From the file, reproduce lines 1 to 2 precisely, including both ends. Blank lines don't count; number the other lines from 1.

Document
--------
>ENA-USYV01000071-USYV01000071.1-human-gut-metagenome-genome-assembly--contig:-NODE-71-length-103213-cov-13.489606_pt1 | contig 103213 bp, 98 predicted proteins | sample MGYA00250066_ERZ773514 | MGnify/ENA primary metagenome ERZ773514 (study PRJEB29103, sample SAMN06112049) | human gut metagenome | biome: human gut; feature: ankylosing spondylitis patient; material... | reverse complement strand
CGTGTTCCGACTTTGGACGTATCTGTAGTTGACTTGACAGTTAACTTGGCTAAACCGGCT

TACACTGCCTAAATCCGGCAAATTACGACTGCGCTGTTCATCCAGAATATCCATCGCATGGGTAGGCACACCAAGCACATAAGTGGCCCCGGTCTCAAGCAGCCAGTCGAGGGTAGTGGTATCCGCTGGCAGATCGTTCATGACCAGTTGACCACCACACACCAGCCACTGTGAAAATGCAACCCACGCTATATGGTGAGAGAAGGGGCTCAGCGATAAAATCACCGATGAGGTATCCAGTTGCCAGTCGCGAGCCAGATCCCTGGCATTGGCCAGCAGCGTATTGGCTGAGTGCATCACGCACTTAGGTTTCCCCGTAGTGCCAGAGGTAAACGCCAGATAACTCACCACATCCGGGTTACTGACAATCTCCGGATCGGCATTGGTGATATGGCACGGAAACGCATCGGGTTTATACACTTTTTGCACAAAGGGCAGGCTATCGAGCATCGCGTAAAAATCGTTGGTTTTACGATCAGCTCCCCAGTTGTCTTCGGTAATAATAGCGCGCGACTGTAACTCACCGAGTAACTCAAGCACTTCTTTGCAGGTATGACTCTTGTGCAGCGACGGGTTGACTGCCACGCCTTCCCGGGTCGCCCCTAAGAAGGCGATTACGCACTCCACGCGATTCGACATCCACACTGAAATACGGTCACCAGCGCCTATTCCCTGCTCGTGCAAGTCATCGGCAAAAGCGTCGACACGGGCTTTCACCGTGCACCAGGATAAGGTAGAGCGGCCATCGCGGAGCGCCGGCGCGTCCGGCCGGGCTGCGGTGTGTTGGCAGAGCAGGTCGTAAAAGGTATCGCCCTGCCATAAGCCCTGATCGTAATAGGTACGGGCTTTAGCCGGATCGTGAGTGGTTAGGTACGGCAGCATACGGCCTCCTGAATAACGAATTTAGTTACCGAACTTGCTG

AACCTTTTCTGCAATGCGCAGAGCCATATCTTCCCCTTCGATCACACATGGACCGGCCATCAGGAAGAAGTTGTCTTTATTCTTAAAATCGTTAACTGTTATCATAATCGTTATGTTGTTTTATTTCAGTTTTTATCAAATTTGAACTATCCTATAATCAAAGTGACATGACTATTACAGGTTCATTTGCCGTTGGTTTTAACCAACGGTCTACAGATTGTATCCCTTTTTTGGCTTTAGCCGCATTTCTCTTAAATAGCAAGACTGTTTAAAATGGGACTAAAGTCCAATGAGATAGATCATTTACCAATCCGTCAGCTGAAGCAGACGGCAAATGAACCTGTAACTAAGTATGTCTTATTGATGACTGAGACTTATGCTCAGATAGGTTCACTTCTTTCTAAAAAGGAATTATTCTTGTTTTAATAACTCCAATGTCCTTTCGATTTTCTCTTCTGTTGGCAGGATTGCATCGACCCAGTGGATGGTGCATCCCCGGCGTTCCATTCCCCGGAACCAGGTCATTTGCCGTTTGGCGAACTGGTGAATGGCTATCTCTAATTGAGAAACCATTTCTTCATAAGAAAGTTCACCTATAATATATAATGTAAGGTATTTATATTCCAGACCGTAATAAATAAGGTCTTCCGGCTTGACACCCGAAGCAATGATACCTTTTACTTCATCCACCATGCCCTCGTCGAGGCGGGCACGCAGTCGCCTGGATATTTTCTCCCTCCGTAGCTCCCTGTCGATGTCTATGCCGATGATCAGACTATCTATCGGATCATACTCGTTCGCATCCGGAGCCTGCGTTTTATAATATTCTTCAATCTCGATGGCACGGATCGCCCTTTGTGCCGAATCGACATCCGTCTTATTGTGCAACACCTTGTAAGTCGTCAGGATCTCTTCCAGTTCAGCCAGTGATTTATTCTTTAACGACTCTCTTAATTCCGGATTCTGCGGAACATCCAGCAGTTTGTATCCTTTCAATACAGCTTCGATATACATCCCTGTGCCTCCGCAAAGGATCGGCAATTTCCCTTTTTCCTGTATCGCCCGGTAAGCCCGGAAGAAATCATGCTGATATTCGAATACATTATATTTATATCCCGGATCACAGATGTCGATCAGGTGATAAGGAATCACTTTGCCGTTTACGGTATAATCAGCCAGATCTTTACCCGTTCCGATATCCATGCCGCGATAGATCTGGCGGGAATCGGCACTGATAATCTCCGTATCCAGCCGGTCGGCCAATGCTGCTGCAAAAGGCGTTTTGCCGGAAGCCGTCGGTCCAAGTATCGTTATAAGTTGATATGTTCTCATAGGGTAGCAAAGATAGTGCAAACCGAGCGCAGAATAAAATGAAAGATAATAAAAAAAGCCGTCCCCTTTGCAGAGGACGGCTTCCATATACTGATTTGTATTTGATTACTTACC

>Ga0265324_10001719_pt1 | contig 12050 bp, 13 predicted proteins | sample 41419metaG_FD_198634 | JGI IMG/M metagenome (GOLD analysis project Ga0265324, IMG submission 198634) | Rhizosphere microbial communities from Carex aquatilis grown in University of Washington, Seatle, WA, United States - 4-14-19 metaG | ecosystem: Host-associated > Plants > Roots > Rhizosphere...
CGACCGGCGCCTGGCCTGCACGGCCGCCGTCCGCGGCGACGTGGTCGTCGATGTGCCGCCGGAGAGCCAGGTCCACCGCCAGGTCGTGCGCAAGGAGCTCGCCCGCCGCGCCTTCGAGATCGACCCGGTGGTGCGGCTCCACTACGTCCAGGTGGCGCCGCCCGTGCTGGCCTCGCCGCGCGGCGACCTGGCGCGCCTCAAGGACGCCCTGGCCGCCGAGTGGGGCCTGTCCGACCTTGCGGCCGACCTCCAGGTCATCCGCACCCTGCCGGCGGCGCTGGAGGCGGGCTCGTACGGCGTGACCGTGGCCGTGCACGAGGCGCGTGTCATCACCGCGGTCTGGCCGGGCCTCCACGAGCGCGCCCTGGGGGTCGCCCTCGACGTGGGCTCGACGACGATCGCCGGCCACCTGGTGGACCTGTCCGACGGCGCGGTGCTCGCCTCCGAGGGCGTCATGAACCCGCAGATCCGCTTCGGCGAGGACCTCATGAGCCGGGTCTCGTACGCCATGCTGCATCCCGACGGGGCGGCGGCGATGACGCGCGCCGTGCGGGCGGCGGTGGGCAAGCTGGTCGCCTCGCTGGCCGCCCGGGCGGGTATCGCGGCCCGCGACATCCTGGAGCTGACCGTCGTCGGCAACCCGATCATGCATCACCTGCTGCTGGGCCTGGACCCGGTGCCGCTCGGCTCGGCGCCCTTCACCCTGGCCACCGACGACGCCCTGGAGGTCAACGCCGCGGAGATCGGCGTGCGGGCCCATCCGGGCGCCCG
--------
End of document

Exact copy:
>ENA-USYV01000071-USYV01000071.1-human-gut-metagenome-genome-assembly--contig:-NODE-71-length-103213-cov-13.489606_pt1 | contig 103213 bp, 98 predicted proteins | sample MGYA00250066_ERZ773514 | MGnify/ENA primary metagenome ERZ773514 (study PRJEB29103, sample SAMN06112049) | human gut metagenome | biome: human gut; feature: ankylosing spondylitis patient; material... | reverse complement strand
CGTGTTCCGACTTTGGACGTATCTGTAGTTGACTTGACAGTTAACTTGGCTAAACCGGCT